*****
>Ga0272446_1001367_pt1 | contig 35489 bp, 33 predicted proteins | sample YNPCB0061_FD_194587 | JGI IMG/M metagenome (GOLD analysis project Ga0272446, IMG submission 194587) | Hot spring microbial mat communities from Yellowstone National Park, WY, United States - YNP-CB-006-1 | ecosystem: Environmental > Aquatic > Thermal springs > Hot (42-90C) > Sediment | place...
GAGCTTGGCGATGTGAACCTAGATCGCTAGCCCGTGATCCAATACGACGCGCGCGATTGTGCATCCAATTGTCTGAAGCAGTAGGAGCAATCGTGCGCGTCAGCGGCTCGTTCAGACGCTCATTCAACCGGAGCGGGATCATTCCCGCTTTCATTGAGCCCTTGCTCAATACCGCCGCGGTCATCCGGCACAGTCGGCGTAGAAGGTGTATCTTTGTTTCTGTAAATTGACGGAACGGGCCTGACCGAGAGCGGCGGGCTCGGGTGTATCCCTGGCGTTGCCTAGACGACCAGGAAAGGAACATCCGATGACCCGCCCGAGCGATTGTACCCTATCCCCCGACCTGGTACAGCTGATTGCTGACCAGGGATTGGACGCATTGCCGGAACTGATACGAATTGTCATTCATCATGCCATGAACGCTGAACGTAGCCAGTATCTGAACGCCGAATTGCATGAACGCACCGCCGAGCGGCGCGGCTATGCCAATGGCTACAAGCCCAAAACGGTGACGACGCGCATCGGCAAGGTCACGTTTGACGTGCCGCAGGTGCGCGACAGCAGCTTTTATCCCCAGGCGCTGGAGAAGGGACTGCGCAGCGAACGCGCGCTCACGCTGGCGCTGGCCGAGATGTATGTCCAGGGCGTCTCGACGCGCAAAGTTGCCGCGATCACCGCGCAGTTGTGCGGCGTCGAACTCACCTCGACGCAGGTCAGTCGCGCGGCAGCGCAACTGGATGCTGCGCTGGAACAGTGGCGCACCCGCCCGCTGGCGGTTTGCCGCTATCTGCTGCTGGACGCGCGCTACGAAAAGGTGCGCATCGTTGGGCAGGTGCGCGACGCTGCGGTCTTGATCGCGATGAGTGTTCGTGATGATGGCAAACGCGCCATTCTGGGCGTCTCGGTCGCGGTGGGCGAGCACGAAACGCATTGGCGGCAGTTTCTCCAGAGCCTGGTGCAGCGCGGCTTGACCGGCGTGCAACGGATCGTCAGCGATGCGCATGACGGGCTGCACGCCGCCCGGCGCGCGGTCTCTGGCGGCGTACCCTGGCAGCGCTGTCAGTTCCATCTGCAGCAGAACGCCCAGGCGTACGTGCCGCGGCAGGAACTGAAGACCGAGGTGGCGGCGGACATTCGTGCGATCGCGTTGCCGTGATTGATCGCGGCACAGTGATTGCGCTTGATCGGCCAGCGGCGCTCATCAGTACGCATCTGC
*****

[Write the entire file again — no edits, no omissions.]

>Ga0272446_1001367_pt1 | contig 35489 bp, 33 predicted proteins | sample YNPCB0061_FD_194587 | JGI IMG/M metagenome (GOLD analysis project Ga0272446, IMG submission 194587) | Hot spring microbial mat communities from Yellowstone National Park, WY, United States - YNP-CB-006-1 | ecosystem: Environmental > Aquatic > Thermal springs > Hot (42-90C) > Sediment | place...
GAGCTTGGCGATGTGAACCTAGATCGCTAGCCCGTGATCCAATACGACGCGCGCGATTGTGCATCCAATTGTCTGAAGCAGTAGGAGCAATCGTGCGCGTCAGCGGCTCGTTCAGACGCTCATTCAACCGGAGCGGGATCATTCCCGCTTTCATTGAGCCCTTGCTCAATACCGCCGCGGTCATCCGGCACAGTCGGCGTAGAAGGTGTATCTTTGTTTCTGTAAATTGACGGAACGGGCCTGACCGAGAGCGGCGGGCTCGGGTGTATCCCTGGCGTTGCCTAGACGACCAGGAAAGGAACATCCGATGACCCGCCCGAGCGATTGTACCCTATCCCCCGACCTGGTACAGCTGATTGCTGACCAGGGATTGGACGCATTGCCGGAACTGATACGAATTGTCATTCATCATGCCATGAACGCTGAACGTAGCCAGTATCTGAACGCCGAATTGCATGAACGCACCGCCGAGCGGCGCGGCTATGCCAATGGCTACAAGCCCAAAACGGTGACGACGCGCATCGGCAAGGTCACGTTTGACGTGCCGCAGGTGCGCGACAGCAGCTTTTATCCCCAGGCGCTGGAGAAGGGACTGCGCAGCGAACGCGCGCTCACGCTGGCGCTGGCCGAGATGTATGTCCAGGGCGTCTCGACGCGCAAAGTTGCCGCGATCACCGCGCAGTTGTGCGGCGTCGAACTCACCTCGACGCAGGTCAGTCGCGCGGCAGCGCAACTGGATGCTGCGCTGGAACAGTGGCGCACCCGCCCGCTGGCGGTTTGCCGCTATCTGCTGCTGGACGCGCGCTACGAAAAGGTGCGCATCGTTGGGCAGGTGCGCGACGCTGCGGTCTTGATCGCGATGAGTGTTCGTGATGATGGCAAACGCGCCATTCTGGGCGTCTCGGTCGCGGTGGGCGAGCACGAAACGCATTGGCGGCAGTTTCTCCAGAGCCTGGTGCAGCGCGGCTTGACCGGCGTGCAACGGATCGTCAGCGATGCGCATGACGGGCTGCACGCCGCCCGGCGCGCGGTCTCTGGCGGCGTACCCTGGCAGCGCTGTCAGTTCCATCTGCAGCAGAACGCCCAGGCGTACGTGCCGCGGCAGGAACTGAAGACCGAGGTGGCGGCGGACATTCGTGCGATCGCGTTGCCGTGATTGATCGCGGCACAGTGATTGCGCTTGATCGGCCAGCGGCGCTCATCAGTACGCATCTGC